On World Health Day, PAHO Director calls for concerted action to protect the health of the planet and its people – PAHO/WHO

Washington, DC, April 7, 2021 (OPS) – After two years of the COVID-19 pandemic and millions of lives lost to the virus, the Director of the Pan American Health Organization (PAHO), Carissa F. Etienne, commemorated Health Day by calling for urgent protection of the environment and highlighted how the health of the planet is linked to our own.

“The so-called triple planetary crisis of climate change, biodiversity loss and pollution affects the health of everyone, as well as our planet. These effects are amplified by deficiencies in infrastructure and health systems to prevent diseases and respond effectively to crises, disasters and emergencies,” the director said during a high-level online event titled “Our Planet, Our Health” attended by more than 400 participants.

Several health ministers from the region, including Dr. Carla Vizzotti, Minister of Health of Argentina, Dr. José Manuel Matheu, Secretary of Health of Honduras, and Dr. Christopher Tufton, Minister of Health and Welfare -being from Jamaica, participated in the PAHO virtual conference event to commemorate the day, as did Dr. Jacqueline Álvarez, Director for Latin America and the Caribbean of the United Nations Environment Program (UNEP) .

Focusing on the Americas as one of the most unequal regions in the world, “where wealth inequality, political inequality and social inequality are endemic”, Dr. Etienne stressed that “further transformation efforts must be done to protect the health of the populations most vulnerable to environmental risks”.

“Over the past three decades, we have witnessed concerted global action to build a sustainable planet. During this period, we have seen improvements in health services and in the health of the peoples of the Region of the Americas,” said the Director of PAHO. Intersectoral collaboration between the health and water and sanitation sectors, for example, has reduced the risk of mortality among children under 5 from 219 to 23 deaths per 100,000 population. that is, they have saved 1.8 million young lives since 1990,” added Dr Etienne.

However, it is estimated that each year in the Americas there are one million premature deaths attributable to preventable environmental hazards. Air pollution, contaminated water, inadequate sanitation including solid waste management, risks from certain hazardous chemicals and adverse effects from climate change are the most pressing environmental threats to the public health in the Region. .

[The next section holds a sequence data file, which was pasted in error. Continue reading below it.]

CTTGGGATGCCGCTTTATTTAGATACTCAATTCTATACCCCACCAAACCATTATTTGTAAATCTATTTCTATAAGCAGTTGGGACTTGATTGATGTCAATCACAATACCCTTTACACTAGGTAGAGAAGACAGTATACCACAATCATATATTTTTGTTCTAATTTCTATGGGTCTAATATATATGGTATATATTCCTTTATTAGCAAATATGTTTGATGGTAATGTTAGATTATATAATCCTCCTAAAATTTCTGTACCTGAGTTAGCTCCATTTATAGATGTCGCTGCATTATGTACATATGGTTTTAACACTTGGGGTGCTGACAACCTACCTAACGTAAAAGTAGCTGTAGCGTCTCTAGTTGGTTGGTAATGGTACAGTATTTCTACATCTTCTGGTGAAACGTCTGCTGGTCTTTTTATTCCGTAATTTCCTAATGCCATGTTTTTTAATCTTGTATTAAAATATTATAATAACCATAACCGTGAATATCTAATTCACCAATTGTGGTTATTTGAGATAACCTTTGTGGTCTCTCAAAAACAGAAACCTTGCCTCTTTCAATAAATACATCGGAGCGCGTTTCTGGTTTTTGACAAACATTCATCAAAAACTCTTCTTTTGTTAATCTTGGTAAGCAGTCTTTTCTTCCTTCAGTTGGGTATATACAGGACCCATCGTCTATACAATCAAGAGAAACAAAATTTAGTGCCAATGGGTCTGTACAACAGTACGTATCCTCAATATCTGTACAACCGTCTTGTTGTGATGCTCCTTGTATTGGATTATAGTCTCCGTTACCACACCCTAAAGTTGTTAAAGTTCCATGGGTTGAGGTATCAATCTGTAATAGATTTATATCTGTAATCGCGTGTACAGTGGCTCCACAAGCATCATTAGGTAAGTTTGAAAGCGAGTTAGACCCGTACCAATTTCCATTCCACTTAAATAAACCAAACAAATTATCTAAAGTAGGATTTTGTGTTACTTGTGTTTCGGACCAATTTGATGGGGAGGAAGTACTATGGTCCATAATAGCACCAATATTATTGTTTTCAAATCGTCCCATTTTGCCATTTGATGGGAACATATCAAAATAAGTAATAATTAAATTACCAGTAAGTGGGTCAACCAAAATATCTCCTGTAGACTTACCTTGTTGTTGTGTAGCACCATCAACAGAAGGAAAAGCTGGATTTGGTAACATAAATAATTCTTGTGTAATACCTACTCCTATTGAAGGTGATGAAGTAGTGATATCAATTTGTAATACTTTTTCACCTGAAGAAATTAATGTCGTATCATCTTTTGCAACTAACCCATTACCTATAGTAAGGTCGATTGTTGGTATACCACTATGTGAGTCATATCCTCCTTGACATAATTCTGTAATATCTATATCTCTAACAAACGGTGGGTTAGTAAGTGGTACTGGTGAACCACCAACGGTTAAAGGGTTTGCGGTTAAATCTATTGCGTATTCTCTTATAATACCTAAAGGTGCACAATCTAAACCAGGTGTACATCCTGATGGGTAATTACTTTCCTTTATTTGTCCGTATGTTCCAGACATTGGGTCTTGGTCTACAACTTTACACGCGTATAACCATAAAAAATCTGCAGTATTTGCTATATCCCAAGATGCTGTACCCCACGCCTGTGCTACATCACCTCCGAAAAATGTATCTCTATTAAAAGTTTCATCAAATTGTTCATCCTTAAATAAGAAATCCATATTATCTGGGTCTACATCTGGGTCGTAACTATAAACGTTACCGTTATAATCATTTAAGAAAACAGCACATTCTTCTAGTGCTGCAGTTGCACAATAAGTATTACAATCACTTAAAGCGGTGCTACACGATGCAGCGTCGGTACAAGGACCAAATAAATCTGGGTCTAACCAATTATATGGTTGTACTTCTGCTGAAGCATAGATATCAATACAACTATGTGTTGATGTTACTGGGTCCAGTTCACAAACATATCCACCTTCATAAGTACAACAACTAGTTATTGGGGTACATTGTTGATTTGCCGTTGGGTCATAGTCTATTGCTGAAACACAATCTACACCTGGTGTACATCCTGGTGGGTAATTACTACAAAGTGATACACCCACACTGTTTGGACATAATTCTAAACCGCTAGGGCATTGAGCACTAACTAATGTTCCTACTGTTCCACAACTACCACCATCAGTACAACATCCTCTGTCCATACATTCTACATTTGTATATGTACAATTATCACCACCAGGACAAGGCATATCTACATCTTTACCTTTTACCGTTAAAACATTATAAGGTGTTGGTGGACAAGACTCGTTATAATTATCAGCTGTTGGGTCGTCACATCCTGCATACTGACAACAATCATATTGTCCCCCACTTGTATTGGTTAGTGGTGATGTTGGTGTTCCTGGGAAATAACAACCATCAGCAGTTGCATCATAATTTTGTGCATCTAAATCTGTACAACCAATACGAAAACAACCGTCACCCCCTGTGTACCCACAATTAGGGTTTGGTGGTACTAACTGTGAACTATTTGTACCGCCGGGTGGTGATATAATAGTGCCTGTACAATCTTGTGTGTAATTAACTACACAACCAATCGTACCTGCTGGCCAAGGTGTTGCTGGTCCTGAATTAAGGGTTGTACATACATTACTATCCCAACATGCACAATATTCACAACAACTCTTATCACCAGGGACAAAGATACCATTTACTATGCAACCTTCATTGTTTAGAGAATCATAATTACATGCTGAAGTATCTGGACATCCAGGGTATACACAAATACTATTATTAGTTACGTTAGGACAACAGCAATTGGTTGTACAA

“Today’s World Health Day theme – Our Planet, Our Health – is a call for a green and healthy recovery from the COVID-19 pandemic, which puts the health of people and the planet at the center of actions and promotes a movement to create well-being -targeted on societies”, added Dr Etienne, calling on Member States to renew their commitment to regional solidarity and to strengthen individual and collective actions to better protect the health of the region.

To help countries make progress in solving environmental and health challenges, PAHO launched the Agenda for the Americas on Health, Environment, and Climate Change, 2021-2030 last year. he declares. The program will benefit all countries and territories, including by promoting good governance practices, strengthening leadership and coordination roles in the health sector, and encouraging intersectoral action.

“The future depends on us, because we are not only the guardians of today, but the architects of tomorrow”, concluded Dr Etienne.


Additional press information:

– About 431 million people in the Region of the Americas still do not have access to safe sanitation, and of these, 9.9 million still practice open defecation; 161 million people still do not have access to safe drinking water, causing some 30,000 preventable deaths every year.

– Household and ambient air pollution is linked to nearly 320,000 preventable deaths per year in the Region from stroke, heart disease, lung disease and cancer. Around the world, nearly 80 million people still rely on polluting fuels, such as solid fuels or kerosene, to meet their lighting, cooking and heating needs, a problem that disproportionately affects women and the children.

– La población sigue expuesta a sustancias químicas peligrosas, como el mercurio, el plomo y los pesticidas, que no sólo ponen en peligro la salud de las personas directamente expuestas, sino también la de los niños no nacidos, que pueden sufrir efectos harmful pendante toda his life.

– Extreme weather events can directly increase the prevalence of certain diseases and cause injury and death. In addition, changing weather patterns can alter human health, exacerbate food and water insecurity and population migration, compromise mental health, and alter usual patterns of zoonotic and waterborne disease transmission. People living in poverty, in precarious housing conditions on small islands and coastal areas, are at increased risk due to increased frequency and severity of weather events and rising sea levels, associated with reduced adaptive capacity.

– New health risks related to the environment are increasingly recognized: for example, exposure to substances present in electronic waste, the environmental and health effects of micro- and nano-plastics, and the increase in antimicrobial resistance, among others.

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